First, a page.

Definition of a dependent. A dependent is a qualifying child or a qualifying relative. While there are specific rules, generally, a dependent is someone who lives with you and who meets several tests, including a support test. For qualifying children, the support test means the child cannot have provided more than half of his or her own support for the year. For qualifying relatives, the support test means you generally must provide more than half of that person’s total support during the year. There are many exceptions. For example, parents don’t have to live with you if they otherwise qualify, but certain other relatives do. If you’re divorced and a noncustodial parent, your child doesn’t necessarily have to live with you for the dependent deduction to apply.

Who can’t be claimed? Your spouse is never your dependent. In addition, you generally may not claim a married person as a dependent if that person files a joint return with a spouse. Also, a dependent must be a U.S. citizen, resident alien, national, or a resident of Canada or Mexico for part of the year.
For a seemingly simple deduction, claiming an exemption for a dependent can be quite complex. You’ll want to get it right, because being able to claim someone as a dependent can lead to other tax benefits, including the child tax credit, education credits, and the dependent care credit.

Contact our office to learn who qualifies as your dependent. We’ll help you make the most of your federal income tax exemptions.

More Info: Business Accounting Systems, PC

Thursday, March 2, 2017

How to Prevent Identity Theft From Affecting You

The IRS has made great strides in protecting taxpayers from identity thieves, but you must still be diligent to protect your information.
Identity thieves can steal a taxpayer’s personal information and use it to file a tax return claiming a refund under the taxpayer’s name. Then when the taxpayer actually files a return, the IRS won’t accept it and notifies the taxpayer that a return under his or her name and ID number has already been filed.
The IRS recommends that taxpayers should do the following in order to avoid becoming an identity theft victim:
  • Guard your personal information. Identity thieves can get your information by stealing your wallet or purse, going through your trash, or posing as someone who needs your information for a legitimate reason.
  • Watch out for IRS impersonators. Don’t fall for phone calls, faxes, e-mails, or other contacts made by people claiming to be from the IRS. Do not respond to the message, open any attachments in an e-mail or click on any links.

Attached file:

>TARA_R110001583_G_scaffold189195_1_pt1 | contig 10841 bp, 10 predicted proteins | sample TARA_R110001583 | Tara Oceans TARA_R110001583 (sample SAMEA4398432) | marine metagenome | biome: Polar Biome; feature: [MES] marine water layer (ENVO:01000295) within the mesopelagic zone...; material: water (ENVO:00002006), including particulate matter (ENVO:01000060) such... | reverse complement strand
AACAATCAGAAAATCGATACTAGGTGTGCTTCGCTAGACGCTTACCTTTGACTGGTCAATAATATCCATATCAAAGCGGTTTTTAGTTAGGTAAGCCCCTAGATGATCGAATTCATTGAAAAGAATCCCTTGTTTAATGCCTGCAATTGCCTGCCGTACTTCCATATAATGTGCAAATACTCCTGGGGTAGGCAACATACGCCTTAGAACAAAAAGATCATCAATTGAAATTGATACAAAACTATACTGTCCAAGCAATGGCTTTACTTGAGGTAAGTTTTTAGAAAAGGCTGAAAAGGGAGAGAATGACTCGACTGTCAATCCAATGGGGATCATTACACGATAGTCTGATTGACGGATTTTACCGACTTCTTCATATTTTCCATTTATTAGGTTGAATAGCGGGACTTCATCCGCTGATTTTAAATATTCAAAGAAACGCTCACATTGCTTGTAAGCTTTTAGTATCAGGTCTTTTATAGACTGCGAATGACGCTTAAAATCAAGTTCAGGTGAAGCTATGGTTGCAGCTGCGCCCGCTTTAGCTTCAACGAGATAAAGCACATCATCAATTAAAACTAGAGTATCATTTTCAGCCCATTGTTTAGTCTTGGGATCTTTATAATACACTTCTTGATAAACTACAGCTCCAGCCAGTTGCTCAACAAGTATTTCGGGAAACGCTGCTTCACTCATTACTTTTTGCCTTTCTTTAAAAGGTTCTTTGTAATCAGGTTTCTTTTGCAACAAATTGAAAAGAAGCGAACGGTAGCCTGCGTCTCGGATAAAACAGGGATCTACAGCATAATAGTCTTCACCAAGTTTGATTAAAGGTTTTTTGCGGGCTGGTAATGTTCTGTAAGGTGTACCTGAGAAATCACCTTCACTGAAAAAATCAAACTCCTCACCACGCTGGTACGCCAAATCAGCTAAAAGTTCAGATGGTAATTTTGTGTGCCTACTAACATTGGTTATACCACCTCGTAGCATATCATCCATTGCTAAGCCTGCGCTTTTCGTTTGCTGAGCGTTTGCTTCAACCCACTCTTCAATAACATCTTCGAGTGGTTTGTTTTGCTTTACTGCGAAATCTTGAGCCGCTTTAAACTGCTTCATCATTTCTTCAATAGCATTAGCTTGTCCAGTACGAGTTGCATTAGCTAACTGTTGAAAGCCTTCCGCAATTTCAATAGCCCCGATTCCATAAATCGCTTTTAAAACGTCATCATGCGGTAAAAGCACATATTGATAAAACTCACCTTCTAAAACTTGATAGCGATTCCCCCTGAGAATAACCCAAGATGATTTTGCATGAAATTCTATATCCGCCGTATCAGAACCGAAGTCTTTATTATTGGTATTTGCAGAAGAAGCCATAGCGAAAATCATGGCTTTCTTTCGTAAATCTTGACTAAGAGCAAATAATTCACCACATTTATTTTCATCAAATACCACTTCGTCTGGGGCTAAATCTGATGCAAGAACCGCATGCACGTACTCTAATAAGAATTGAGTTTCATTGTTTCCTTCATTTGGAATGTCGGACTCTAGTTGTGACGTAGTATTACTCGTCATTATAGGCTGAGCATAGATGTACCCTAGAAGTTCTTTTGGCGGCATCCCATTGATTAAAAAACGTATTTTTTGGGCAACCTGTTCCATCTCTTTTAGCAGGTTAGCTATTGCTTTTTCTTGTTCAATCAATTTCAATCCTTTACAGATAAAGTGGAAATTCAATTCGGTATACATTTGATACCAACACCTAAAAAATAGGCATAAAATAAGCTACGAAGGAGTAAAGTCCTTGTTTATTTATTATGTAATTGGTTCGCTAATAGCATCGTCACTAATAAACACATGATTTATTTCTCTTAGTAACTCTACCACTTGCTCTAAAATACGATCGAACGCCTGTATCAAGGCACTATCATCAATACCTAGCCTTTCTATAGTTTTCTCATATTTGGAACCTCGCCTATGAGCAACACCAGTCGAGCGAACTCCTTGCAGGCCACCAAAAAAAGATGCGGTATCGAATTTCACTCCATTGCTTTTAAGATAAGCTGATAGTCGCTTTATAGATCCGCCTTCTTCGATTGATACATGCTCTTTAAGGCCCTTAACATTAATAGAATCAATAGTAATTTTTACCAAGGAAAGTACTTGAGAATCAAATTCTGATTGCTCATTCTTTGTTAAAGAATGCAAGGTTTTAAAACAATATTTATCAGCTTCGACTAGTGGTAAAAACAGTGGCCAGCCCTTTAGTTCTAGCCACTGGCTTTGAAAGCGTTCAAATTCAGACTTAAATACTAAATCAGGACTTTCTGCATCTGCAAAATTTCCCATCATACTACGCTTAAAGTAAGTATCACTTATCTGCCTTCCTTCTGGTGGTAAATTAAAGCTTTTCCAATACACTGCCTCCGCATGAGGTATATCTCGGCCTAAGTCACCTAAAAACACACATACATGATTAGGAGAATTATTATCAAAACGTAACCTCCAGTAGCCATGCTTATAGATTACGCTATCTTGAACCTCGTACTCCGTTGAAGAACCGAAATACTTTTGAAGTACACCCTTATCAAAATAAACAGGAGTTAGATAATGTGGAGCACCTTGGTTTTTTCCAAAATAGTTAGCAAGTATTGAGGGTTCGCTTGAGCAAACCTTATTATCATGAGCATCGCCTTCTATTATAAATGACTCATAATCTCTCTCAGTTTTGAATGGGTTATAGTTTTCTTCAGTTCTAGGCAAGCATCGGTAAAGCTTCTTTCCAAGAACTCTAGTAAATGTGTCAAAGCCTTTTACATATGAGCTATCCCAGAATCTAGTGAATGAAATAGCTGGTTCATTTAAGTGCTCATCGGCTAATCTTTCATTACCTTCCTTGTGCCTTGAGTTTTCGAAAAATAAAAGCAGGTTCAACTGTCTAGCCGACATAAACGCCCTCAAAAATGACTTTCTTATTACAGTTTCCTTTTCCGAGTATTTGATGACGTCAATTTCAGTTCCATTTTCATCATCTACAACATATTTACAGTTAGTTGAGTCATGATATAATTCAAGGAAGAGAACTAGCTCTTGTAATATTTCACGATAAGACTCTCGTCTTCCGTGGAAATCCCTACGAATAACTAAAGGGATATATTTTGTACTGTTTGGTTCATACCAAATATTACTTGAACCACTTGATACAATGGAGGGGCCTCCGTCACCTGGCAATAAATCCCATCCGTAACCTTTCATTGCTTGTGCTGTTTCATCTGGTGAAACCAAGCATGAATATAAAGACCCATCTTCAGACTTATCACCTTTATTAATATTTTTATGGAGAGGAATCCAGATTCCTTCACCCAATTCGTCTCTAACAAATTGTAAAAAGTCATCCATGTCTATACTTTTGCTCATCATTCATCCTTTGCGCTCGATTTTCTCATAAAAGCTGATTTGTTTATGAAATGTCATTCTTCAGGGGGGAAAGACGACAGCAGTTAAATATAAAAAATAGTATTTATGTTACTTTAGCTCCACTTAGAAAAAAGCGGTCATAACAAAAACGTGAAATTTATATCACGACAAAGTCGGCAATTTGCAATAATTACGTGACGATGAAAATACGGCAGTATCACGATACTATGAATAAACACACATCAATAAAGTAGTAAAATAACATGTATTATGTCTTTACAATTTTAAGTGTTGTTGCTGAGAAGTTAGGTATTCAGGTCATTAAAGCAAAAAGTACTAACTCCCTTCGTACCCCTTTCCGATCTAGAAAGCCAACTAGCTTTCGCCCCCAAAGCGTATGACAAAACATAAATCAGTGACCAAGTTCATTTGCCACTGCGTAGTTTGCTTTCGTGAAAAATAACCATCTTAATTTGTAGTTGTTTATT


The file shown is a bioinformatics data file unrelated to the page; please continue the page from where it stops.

• The IRS recommends that you enter “phishing” in the search box at the top of its website ( to get more information on avoiding tax scams. E-mail suspected scams to
  • Protect information on your computer. Protect your tax information with a password, and once you’re finished with your tax data, take it off your hard drive.

More Info:

Why you should consider using HRAs to help employees with medical costs

A health reimbursement arrangement, or HRA, is a benefit plan you can offer to your employees to reimburse them for medical expenses that are not covered by an insurance plan. HRAs offer tax benefits, including the deductibility of contributions you make to your employees’ accounts. Since the Affordable Care Act (ACA) took effect, if you employed 50 or fewer workers, your ability to provide HRAs to your employees may have been limited. However, a law passed in December 2016 created a new type of HRA that you can offer if you do not provide group health insurance.

The 21st Century Cures Act allows “stand-alone” HRAs if the accounts meet funding and other requirements. These new HRAs allow you to help your employees pay for medical costs, such as the reimbursement of premiums for policies purchased on the healthcare exchange. In addition, the Act extends relief from the $100 per day penalty for prior arrangements that did not meet Affordable Care Act rules.

Please contact us for more information about this new employee benefit option. This discussion could be crucial given the uncertainty of future ACA rules.